Saturday, 30 January 2010

Week 5 - Olympus Ecru

Olympus Ecru
Originally uploaded by pho-Tony

With ten or so exposures left, I've transferred the film to a third camera. Time will tell if the rewinding and reloading has caused a lot of scratches or light leaks. I've taken 5 pictures today, so another few to go then I'll get it processed mid-week.

Friday, 29 January 2010

New Arrival

This Agat 18k arrived in the post on Wednesday. Made in the former Soviet Union, it's a half-frame camera taking 72 exposures on a standard 35mm film. The build quality is not great, it has a brittle plasticy feel to it, but the 28mm Industar lens is supposed to be quite good (I suspect it is the same as the 28mm lens on the Horizon 202 swing-lens panoramic camera). The lens focuses down to 90cm and stops down to f16, the shutter and aperture are coupled, and adjusted using a symbol system, having first set the ISO film speed.
The range is from 1/60 sec at f2.8 to 1/500 sec at f16, or thereabouts.
I will probably have a half-frame theme at some point.

Tuesday, 26 January 2010

through the Brownie viewfinder

through the Brownie viewfinder
Originally uploaded by pho-Tony

It will be at least a week before I have any more film shots to upload, but in the meantime I've been playing with the Brownie I bought last week. This is a photo of the viewfinder taken with my Panasonic TZ6 point and shoot digital camera, I used a small length of black plastic pipe to reduce reflections, but it was all hand held, no fancy contraptions on this occasion.

Saturday, 23 January 2010

Week 4 - Ilford Advocate

Ilford Advocate
Originally uploaded by pho-Tony

This is one of the series 1 Advocates that went on sale in 1949 and was superseded by the series 2 in 1953 (both models look almost identical, the later model having an f3.5 lens and flash synchronisation).
This is an extract form the British Journal Photographic Almanac of 1950 (taken from

The 'Advocate' is a landmark in British camera construction. As pleasing in appearance as it is accurate in construction, it brings the precision miniature into the medium price class and gives the lie to the assertion that we cannot hope in this country to compete in the miniature market. The body is a pressure die-casting of aluminium silicon alloy, finished in hard-stoved ivory enamel finish which is delightful to handle, extremely resistant to scratching and wear, and absolutely incapable of picking up dirt. The lens, too, is out-standing. It is a bloomed Dallmeyer British made f/4.5 of only 35-mm. focal length, a wide angle coverage which, at f/4.5 on so short a focus, gives a depth of field that renders a rangefinder unnecessary for the great majority of work: for portraiture and other work in which a smaller angle may be appropriate the perfection of the Dallmeyer lens permits of adequate definition by enlargement from rather less than the whole frame.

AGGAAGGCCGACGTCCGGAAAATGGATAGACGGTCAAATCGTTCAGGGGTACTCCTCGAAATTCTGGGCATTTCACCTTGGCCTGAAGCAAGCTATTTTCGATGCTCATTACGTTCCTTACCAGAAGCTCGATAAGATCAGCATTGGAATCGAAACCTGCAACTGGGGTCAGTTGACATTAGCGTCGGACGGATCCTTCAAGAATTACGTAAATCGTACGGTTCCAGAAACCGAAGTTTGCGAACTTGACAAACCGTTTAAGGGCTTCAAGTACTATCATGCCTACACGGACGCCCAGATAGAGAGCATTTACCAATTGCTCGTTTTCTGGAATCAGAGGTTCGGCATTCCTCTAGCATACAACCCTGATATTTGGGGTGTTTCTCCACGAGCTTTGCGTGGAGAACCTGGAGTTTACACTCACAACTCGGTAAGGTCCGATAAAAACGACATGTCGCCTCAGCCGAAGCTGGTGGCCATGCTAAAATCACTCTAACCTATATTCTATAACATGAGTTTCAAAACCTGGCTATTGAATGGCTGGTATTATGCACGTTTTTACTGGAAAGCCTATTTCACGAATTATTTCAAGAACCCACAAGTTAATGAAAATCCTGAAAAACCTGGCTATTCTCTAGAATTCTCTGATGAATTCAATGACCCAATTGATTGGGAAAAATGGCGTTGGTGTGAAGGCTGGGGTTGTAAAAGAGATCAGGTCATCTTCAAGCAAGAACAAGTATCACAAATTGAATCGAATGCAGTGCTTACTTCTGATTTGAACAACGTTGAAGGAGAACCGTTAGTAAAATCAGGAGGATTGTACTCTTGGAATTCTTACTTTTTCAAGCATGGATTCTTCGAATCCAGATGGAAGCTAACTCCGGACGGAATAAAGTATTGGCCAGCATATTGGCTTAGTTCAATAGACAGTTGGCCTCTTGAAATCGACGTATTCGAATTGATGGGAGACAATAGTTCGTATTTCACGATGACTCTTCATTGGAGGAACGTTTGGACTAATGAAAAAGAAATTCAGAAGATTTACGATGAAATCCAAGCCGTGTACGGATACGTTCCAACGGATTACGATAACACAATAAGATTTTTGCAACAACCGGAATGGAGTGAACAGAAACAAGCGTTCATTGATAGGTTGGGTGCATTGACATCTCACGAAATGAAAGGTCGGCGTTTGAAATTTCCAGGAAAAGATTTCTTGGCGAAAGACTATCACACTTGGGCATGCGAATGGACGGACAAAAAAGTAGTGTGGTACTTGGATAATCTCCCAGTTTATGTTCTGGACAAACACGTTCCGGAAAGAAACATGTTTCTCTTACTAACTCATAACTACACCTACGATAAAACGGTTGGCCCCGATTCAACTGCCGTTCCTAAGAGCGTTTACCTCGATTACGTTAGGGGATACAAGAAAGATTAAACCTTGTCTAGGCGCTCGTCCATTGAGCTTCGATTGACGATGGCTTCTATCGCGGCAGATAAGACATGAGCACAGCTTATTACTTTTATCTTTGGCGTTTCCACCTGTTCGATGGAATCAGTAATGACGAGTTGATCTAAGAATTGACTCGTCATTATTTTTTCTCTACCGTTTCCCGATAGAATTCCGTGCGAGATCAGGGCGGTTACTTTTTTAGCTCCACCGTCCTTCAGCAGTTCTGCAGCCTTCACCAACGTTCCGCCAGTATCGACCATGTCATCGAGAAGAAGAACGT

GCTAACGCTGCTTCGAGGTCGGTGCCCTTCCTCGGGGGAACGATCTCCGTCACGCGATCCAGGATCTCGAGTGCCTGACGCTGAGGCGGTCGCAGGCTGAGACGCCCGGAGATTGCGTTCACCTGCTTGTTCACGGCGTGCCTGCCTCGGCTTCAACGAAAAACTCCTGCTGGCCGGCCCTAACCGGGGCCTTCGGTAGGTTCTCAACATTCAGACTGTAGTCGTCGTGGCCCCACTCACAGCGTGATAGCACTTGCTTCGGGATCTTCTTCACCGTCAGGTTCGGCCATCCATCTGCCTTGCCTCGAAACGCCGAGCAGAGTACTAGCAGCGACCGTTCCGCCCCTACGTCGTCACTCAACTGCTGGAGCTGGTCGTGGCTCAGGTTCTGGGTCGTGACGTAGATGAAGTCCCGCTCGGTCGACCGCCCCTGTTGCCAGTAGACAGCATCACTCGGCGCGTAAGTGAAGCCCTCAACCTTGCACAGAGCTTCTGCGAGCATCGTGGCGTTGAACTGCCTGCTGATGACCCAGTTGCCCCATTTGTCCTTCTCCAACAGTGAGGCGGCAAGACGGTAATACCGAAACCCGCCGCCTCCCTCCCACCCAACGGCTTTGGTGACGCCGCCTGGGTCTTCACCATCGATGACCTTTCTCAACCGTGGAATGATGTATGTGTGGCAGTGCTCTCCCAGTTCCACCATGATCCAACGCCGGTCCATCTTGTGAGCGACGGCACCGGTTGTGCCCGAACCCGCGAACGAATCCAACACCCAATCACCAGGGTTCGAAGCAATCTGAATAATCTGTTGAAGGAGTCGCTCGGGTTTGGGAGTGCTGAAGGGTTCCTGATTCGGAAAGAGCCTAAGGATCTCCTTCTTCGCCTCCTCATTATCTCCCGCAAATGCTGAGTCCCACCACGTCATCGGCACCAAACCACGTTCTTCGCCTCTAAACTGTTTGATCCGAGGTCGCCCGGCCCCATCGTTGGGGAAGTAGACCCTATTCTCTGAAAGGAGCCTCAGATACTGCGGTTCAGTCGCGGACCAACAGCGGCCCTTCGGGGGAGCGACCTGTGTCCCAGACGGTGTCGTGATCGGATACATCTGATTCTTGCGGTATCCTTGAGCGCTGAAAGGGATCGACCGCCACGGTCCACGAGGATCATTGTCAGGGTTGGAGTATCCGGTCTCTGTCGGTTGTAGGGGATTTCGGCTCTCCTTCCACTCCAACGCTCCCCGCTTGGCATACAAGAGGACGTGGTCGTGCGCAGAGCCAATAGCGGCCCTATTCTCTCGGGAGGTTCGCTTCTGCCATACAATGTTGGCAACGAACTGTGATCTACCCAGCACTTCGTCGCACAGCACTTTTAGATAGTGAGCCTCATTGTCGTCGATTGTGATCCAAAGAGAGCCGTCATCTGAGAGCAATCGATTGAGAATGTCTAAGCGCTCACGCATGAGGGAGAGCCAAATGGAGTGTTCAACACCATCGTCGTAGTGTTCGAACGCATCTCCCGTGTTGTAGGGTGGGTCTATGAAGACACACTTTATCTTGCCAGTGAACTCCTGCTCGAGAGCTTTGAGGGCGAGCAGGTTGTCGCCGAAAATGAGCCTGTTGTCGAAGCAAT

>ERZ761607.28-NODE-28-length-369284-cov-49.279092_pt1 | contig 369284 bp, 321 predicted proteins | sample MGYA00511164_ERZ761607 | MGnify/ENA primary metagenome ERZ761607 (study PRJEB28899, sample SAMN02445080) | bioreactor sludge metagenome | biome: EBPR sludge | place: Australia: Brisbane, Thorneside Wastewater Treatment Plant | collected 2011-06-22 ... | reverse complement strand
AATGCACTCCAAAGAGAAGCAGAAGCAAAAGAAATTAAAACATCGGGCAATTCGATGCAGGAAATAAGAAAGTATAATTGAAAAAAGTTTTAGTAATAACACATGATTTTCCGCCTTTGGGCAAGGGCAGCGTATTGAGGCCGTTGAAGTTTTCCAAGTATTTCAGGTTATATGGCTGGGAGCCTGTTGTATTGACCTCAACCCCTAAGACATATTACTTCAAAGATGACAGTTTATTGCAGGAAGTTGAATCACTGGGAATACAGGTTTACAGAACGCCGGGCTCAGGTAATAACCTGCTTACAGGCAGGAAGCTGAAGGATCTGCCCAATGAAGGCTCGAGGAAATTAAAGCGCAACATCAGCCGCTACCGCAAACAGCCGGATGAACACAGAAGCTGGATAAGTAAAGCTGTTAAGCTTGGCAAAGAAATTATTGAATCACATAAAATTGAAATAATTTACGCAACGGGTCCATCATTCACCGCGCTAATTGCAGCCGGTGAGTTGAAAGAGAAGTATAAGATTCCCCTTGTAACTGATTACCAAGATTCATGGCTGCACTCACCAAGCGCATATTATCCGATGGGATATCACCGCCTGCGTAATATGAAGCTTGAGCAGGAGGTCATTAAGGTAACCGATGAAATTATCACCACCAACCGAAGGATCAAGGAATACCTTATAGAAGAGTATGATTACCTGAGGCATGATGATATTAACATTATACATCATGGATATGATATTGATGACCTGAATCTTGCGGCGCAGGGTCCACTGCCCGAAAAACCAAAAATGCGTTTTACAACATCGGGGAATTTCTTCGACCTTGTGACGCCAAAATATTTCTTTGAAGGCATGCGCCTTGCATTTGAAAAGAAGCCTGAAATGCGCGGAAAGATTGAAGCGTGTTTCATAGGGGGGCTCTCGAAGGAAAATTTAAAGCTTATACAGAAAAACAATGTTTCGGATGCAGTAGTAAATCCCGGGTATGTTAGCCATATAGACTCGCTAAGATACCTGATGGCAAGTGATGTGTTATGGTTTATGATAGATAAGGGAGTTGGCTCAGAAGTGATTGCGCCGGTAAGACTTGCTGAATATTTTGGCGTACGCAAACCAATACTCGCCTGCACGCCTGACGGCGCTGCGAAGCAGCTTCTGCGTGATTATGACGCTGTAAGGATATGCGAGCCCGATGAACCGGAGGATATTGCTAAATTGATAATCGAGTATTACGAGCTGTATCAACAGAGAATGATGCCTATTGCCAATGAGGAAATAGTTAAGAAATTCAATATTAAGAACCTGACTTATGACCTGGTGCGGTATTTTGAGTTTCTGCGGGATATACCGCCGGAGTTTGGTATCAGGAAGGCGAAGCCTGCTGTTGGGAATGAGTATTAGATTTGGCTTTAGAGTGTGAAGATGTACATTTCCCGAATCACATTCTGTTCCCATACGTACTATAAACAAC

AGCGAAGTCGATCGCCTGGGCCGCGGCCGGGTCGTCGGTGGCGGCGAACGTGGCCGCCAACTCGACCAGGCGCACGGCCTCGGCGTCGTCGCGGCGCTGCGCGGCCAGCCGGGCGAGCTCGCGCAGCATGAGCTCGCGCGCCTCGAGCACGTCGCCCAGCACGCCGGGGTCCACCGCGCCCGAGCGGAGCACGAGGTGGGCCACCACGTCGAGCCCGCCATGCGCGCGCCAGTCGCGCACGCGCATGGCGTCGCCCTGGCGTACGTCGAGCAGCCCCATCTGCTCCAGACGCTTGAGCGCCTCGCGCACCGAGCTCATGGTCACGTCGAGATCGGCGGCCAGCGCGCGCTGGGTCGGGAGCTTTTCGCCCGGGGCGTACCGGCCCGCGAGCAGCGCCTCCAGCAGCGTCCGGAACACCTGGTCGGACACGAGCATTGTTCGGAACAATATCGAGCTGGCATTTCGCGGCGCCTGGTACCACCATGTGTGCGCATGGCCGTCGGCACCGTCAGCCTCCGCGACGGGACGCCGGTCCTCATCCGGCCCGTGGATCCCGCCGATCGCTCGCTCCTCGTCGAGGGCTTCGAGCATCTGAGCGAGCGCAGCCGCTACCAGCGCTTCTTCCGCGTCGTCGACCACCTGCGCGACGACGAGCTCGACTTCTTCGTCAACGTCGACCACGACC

I took 15 frames in last week's camera, and have transferred the film to the Advocate today. The current plan is to take about 10 frames this week, before finishing the film off in week 5 in the Olympus Ecru.

Thursday, 21 January 2010

new acquisition

At £2.50 in a charity shop, I couldn't resist this one. Although I've already got several similar cameras, this one is in very good condition, with nice clean viewfinders. I plan to do some ttv (through the viewfinder) work with this, there are some examples here:
I might also try using it for 'film plane' photos, a technique I've not yet tried, where a piece of ground glass (or more likey a piece of plastic milk carton!) is placed in the film plane, the shutter is kept open using the 'B' setting, and the image is photographed with another (usually digital) camera.
I might even put a film in it at some point!

Wednesday, 20 January 2010